Varicose veins are very common. It is estimated that over 30 million Americans are affected by venous disease. While some have no symptoms, others have symptoms of leg swelling, ache, skin changes and even venous ulcers. The vast majority of people remain untreated and continue to suffer with their disease. The good news is there are now increasingly no downtime varicose vein treatments.
What causes varicose veins?
When the valves in veins become weak over time and fail, gravity allows blood to pool in the lower legs This produces a back up of blood. As a result, pressure builds up and the diseased veins become enlarged, eventually bulging to the skin’s surface. When smaller veins are affected, they are typically called spider veins. When this impacts the larger superficial veins in the legs, its called varicose veins. Varicose veins are known to cause symptoms that may include leg aching, pain, heaviness, fatigue, ankle swelling, muscle cramping, restlessness, itching and burning. Pain in the legs is frequently related to abnormal leg veins. Severe varicose veins can compromise the health of the skin and lead to dermatitis or a rash, discoloration, or even ulceration of the lower leg. Since most veins lie deep to the skin’s surface, vein disorders are not always visible to the naked eye. As a result, diagnostic ultrasound is often used to determine the cause and severity of the problem. Some predisposing factors include aging, standing occupations, and leg injury or trauma. Heredity is the number one contributing factor that causes varicose and spider veins. Women are more likely than men to suffer from abnormal leg veins.
How are veins treated?
In the old days, varicose veins requiring treatment were addressed in the operating room at a hospital in an operation called vein stripping. This was painful, took a lot of time to recover, and thus there was a lot of down time after where patients had to take time off work and heal. That has changed considerably. Now there are no down-time options to treat varicose veins in the office setting under a local anesthesia. The patient walks in, is treated, then walks out. Many patients return to normal activities the following day. Examples include:
Endovenous Thermal Ablation is a treatment alternative to surgical stripping of varicose veins. This can be done with laser (known as endovenous laster therapy or EVLT), or radiofrequency ablation, such as Closurefast RFA. With ultrasound visualization, a small catheter or tube is inserted into the damaged vein, usually through a needle. Thermal energy, or heat, is then delivered inside the vein, which causes the vein to collapse and seal shut. The procedure is typically done in the doctor’s office under local anesthesia. Afterwards, a let wrap or prescription compression stocking is usually placed on the treated leg for 1-2 weeks. Patients are able to walk immediately after the procedure and most individuals are able to return to work the next day.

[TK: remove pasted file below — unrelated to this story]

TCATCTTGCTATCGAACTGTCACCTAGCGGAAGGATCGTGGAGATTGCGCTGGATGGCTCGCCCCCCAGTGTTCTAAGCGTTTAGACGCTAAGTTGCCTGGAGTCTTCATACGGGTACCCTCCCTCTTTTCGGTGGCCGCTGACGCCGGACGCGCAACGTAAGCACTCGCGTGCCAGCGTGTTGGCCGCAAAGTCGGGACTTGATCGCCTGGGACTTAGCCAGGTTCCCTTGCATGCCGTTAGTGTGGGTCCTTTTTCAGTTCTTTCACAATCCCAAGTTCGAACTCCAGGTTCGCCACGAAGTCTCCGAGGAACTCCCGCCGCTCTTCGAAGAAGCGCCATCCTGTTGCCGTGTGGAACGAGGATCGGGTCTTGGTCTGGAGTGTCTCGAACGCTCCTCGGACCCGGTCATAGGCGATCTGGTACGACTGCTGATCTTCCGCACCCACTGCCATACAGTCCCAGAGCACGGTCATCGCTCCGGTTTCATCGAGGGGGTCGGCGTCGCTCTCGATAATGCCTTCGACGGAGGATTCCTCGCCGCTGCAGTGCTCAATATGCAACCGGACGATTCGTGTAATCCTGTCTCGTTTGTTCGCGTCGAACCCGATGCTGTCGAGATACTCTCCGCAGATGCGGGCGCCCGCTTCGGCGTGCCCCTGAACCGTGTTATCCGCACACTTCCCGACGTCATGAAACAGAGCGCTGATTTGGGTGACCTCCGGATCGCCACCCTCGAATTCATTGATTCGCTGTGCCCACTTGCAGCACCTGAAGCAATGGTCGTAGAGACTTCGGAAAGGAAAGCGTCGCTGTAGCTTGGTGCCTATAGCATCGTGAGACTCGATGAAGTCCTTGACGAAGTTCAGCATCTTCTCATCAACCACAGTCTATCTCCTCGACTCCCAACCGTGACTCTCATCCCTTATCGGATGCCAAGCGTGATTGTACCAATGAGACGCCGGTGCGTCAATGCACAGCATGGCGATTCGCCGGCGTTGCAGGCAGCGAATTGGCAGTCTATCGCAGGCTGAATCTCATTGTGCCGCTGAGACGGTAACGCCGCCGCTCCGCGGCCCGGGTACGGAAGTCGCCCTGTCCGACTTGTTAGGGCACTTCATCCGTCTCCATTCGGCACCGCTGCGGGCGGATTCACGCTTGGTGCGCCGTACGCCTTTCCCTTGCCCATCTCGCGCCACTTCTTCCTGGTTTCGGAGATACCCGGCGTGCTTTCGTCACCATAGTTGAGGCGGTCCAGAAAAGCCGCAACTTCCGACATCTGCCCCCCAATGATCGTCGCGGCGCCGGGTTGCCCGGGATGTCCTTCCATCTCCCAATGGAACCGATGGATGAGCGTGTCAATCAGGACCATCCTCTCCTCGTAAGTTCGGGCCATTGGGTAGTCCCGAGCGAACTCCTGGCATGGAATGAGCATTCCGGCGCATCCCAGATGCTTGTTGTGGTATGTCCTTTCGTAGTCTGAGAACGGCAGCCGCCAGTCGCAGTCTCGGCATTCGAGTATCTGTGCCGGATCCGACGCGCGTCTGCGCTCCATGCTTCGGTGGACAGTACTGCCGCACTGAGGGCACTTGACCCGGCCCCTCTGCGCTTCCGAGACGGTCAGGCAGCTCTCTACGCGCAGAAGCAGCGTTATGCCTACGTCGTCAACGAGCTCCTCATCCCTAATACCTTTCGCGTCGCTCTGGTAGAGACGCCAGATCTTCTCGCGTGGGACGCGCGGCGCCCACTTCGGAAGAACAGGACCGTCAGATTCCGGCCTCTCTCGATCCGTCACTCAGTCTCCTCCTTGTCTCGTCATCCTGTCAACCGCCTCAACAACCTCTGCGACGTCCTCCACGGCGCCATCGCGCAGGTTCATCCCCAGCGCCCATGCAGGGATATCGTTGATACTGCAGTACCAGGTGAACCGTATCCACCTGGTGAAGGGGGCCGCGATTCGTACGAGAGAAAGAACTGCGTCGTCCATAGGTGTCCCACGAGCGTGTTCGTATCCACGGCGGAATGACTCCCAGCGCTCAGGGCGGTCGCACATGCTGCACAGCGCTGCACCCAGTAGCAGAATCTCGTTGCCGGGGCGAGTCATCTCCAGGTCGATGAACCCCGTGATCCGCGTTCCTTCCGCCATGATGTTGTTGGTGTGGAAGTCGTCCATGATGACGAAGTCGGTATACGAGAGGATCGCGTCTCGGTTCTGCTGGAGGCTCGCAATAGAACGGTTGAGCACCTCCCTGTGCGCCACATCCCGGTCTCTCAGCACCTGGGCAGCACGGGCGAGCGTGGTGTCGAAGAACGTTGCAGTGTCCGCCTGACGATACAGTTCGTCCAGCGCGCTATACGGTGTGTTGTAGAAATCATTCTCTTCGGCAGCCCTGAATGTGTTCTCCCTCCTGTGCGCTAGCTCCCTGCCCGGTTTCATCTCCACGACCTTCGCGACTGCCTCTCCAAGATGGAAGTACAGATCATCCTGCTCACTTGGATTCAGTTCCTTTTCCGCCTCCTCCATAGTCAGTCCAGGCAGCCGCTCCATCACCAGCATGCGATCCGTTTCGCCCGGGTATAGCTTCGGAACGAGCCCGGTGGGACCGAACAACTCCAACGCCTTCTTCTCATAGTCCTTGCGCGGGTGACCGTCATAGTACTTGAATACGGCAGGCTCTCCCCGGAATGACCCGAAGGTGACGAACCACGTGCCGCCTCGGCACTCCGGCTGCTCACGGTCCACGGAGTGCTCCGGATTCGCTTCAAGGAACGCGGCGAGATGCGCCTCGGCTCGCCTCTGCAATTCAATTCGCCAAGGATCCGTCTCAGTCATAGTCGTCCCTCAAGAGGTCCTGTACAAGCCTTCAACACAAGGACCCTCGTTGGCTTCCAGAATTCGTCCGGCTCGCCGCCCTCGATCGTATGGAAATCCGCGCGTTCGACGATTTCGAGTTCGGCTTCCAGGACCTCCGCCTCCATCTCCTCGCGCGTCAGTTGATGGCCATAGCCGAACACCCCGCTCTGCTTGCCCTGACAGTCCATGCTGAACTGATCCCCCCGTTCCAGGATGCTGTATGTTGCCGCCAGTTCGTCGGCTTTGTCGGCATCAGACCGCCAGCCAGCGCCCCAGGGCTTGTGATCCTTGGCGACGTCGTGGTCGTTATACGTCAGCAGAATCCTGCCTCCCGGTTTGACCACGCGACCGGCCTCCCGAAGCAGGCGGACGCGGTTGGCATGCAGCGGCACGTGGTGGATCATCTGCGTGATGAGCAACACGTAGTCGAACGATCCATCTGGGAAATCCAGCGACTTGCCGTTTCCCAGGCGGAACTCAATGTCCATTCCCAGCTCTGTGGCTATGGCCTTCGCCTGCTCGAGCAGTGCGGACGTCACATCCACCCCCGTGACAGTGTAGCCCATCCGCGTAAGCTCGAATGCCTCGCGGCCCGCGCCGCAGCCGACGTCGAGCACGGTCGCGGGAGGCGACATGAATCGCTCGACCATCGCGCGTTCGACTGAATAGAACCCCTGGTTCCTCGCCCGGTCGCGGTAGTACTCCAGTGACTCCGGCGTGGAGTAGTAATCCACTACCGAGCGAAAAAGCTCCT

Ambulatory phlebectomy is a method of surgical removal of varicose veins at the surface of the skin. Small incisions are made next to the vein and sections of vein are removed through these small nicks. This is done in the doctor’s office using only local anesthesia and no stitches are required to close the skin as the incisions are only pin point in size.
Sclerotherapy can be used to treat both varicose and spider veins. A tiny needle is used to inject the veins with one of several different kinds of chemical irritant, or sclerosant, that irritates the lining of the vein. In response, the veins collapse, seal shut, and are reabsorbed by the body. Sometimes sclerotherapy is done with ultrasound guidance, and sometimes it is just done visually with the doctor treating the veins seen on the surface of the skin.
Venaseal is the mostly recent vein closure technology. This technique uses an FDA approved specialty formulation of high grade medical cyanoacrylate-based adhesive with a catheter engineered to be inert to adhesive and a dispenser gun designed to deliver adhesive doses precisely. The clinical results are equivalent to Closurefast RFA, and the procedure seems to have less discomfort than thermal based techniques such as RFA or EVLT.
Finding the right vein treatment options for you
If you have varicose veins and are curious in learning more about which treatment option might be best for you, simply call and make an appointment for a consultation. Our physicians can help assess your particular needs, and help develop a treatment plan that best fits your needs.